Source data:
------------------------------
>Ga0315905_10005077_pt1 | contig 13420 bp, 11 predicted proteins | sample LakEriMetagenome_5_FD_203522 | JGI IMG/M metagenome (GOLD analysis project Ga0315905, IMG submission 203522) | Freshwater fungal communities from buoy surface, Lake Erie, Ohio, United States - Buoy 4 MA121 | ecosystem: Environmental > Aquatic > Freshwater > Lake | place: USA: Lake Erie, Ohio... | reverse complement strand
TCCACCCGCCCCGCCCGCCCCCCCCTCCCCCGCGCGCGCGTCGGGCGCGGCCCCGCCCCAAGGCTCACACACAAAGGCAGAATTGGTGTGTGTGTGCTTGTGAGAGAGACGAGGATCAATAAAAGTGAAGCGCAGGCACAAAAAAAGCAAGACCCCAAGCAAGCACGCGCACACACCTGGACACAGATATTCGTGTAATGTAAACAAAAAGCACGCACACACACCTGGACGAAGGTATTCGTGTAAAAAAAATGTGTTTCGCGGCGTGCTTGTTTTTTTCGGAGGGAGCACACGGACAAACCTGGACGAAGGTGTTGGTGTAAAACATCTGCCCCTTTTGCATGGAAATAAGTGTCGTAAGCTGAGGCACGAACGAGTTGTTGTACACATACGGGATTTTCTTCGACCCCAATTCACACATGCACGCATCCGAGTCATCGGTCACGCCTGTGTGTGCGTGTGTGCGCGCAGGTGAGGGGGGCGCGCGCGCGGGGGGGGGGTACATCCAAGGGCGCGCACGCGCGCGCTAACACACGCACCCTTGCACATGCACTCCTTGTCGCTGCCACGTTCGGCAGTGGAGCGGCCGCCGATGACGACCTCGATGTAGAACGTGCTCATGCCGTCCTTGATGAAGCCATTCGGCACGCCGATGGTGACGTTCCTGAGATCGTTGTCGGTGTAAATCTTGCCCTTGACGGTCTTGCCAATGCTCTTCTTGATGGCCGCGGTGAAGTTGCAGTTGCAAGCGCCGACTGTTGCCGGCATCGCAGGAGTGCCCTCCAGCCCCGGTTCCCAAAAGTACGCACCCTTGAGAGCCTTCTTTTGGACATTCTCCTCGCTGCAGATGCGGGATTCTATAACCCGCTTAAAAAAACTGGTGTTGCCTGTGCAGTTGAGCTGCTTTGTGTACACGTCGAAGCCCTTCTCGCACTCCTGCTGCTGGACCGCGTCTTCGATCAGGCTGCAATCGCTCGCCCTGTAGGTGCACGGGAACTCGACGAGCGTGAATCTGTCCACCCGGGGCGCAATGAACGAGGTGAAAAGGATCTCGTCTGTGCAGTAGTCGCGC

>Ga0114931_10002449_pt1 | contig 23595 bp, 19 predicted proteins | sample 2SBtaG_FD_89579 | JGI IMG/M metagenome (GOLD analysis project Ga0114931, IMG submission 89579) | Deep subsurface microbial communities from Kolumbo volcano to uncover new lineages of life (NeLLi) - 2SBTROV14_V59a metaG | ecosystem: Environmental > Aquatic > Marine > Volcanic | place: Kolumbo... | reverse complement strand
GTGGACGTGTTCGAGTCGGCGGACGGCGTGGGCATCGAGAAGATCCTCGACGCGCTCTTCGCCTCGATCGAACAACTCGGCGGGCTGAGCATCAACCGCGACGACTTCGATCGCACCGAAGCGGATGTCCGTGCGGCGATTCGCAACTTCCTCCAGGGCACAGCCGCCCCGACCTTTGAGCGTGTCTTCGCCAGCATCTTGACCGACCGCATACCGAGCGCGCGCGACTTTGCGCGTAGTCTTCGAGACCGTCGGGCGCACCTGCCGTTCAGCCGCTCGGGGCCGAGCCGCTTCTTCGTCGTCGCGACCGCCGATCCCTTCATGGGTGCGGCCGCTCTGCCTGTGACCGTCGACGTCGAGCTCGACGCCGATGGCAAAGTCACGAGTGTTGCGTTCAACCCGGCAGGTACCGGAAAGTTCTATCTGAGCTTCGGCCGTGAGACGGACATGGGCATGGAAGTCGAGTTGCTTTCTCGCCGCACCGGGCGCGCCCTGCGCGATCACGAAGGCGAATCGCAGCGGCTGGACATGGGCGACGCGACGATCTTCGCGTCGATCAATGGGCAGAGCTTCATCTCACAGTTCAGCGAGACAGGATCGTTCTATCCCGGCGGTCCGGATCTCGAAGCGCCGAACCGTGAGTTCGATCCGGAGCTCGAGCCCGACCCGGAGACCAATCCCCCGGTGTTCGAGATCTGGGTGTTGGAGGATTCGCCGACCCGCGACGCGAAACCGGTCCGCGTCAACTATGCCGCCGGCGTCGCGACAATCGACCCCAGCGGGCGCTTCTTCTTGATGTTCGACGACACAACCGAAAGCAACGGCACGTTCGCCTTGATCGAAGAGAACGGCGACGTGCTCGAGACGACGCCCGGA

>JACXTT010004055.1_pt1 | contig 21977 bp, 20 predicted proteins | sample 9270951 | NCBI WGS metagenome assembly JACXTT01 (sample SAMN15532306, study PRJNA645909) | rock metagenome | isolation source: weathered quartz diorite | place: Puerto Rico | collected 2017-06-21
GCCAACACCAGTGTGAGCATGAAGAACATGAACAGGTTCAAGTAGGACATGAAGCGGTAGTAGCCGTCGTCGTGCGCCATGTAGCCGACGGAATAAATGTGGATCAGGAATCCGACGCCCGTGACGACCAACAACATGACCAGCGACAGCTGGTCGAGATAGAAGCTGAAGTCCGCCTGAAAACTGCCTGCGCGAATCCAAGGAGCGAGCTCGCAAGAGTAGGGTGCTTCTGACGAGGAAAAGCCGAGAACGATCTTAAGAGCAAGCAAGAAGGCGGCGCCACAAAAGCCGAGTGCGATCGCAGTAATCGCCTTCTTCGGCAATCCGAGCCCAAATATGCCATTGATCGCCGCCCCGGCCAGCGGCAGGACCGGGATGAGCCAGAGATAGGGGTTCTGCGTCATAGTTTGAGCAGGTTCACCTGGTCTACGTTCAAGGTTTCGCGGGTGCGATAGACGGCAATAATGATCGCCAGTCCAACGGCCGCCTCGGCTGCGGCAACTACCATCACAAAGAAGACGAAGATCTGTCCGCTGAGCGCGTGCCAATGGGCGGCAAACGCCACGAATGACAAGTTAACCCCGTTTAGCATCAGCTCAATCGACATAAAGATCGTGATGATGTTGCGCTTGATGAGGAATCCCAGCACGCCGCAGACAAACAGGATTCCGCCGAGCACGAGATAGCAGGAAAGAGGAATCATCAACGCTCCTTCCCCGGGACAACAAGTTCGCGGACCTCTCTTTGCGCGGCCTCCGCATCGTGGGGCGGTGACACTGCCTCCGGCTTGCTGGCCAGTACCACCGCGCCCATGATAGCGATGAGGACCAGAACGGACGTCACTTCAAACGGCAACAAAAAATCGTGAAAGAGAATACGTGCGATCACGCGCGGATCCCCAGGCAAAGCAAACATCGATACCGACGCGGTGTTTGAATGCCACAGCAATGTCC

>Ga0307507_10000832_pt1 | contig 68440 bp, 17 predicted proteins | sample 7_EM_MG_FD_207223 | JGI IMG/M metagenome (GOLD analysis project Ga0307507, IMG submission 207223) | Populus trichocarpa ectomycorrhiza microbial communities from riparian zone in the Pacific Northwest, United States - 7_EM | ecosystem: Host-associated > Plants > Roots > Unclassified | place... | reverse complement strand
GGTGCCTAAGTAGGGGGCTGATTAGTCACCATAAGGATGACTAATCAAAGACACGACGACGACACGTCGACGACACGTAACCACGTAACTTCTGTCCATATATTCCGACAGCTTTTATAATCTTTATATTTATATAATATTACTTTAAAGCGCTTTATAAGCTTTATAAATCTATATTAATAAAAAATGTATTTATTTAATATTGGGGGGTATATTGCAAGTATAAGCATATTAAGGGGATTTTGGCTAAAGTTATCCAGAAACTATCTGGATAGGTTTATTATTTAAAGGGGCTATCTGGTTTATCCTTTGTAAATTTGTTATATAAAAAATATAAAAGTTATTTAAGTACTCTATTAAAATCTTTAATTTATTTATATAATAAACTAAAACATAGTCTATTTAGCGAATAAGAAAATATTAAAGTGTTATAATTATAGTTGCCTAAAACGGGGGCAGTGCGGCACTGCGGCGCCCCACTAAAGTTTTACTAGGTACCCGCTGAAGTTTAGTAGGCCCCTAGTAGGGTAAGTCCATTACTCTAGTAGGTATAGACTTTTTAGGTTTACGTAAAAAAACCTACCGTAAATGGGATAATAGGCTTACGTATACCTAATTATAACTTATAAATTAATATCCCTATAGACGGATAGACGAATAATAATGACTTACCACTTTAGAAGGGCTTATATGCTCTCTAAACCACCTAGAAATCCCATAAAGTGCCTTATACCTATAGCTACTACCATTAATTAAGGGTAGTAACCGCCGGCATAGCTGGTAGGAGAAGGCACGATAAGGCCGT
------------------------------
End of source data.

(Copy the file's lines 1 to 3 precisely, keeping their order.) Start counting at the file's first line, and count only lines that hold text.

>Ga0315905_10005077_pt1 | contig 13420 bp, 11 predicted proteins | sample LakEriMetagenome_5_FD_203522 | JGI IMG/M metagenome (GOLD analysis project Ga0315905, IMG submission 203522) | Freshwater fungal communities from buoy surface, Lake Erie, Ohio, United States - Buoy 4 MA121 | ecosystem: Environmental > Aquatic > Freshwater > Lake | place: USA: Lake Erie, Ohio... | reverse complement strand
TCCACCCGCCCCGCCCGCCCCCCCCTCCCCCGCGCGCGCGTCGGGCGCGGCCCCGCCCCAAGGCTCACACACAAAGGCAGAATTGGTGTGTGTGTGCTTGTGAGAGAGACGAGGATCAATAAAAGTGAAGCGCAGGCACAAAAAAAGCAAGACCCCAAGCAAGCACGCGCACACACCTGGACACAGATATTCGTGTAATGTAAACAAAAAGCACGCACACACACCTGGACGAAGGTATTCGTGTAAAAAAAATGTGTTTCGCGGCGTGCTTGTTTTTTTCGGAGGGAGCACACGGACAAACCTGGACGAAGGTGTTGGTGTAAAACATCTGCCCCTTTTGCATGGAAATAAGTGTCGTAAGCTGAGGCACGAACGAGTTGTTGTACACATACGGGATTTTCTTCGACCCCAATTCACACATGCACGCATCCGAGTCATCGGTCACGCCTGTGTGTGCGTGTGTGCGCGCAGGTGAGGGGGGCGCGCGCGCGGGGGGGGGGTACATCCAAGGGCGCGCACGCGCGCGCTAACACACGCACCCTTGCACATGCACTCCTTGTCGCTGCCACGTTCGGCAGTGGAGCGGCCGCCGATGACGACCTCGATGTAGAACGTGCTCATGCCGTCCTTGATGAAGCCATTCGGCACGCCGATGGTGACGTTCCTGAGATCGTTGTCGGTGTAAATCTTGCCCTTGACGGTCTTGCCAATGCTCTTCTTGATGGCCGCGGTGAAGTTGCAGTTGCAAGCGCCGACTGTTGCCGGCATCGCAGGAGTGCCCTCCAGCCCCGGTTCCCAAAAGTACGCACCCTTGAGAGCCTTCTTTTGGACATTCTCCTCGCTGCAGATGCGGGATTCTATAACCCGCTTAAAAAAACTGGTGTTGCCTGTGCAGTTGAGCTGCTTTGTGTACACGTCGAAGCCCTTCTCGCACTCCTGCTGCTGGACCGCGTCTTCGATCAGGCTGCAATCGCTCGCCCTGTAGGTGCACGGGAACTCGACGAGCGTGAATCTGTCCACCCGGGGCGCAATGAACGAGGTGAAAAGGATCTCGTCTGTGCAGTAGTCGCGC

>Ga0114931_10002449_pt1 | contig 23595 bp, 19 predicted proteins | sample 2SBtaG_FD_89579 | JGI IMG/M metagenome (GOLD analysis project Ga0114931, IMG submission 89579) | Deep subsurface microbial communities from Kolumbo volcano to uncover new lineages of life (NeLLi) - 2SBTROV14_V59a metaG | ecosystem: Environmental > Aquatic > Marine > Volcanic | place: Kolumbo... | reverse complement strand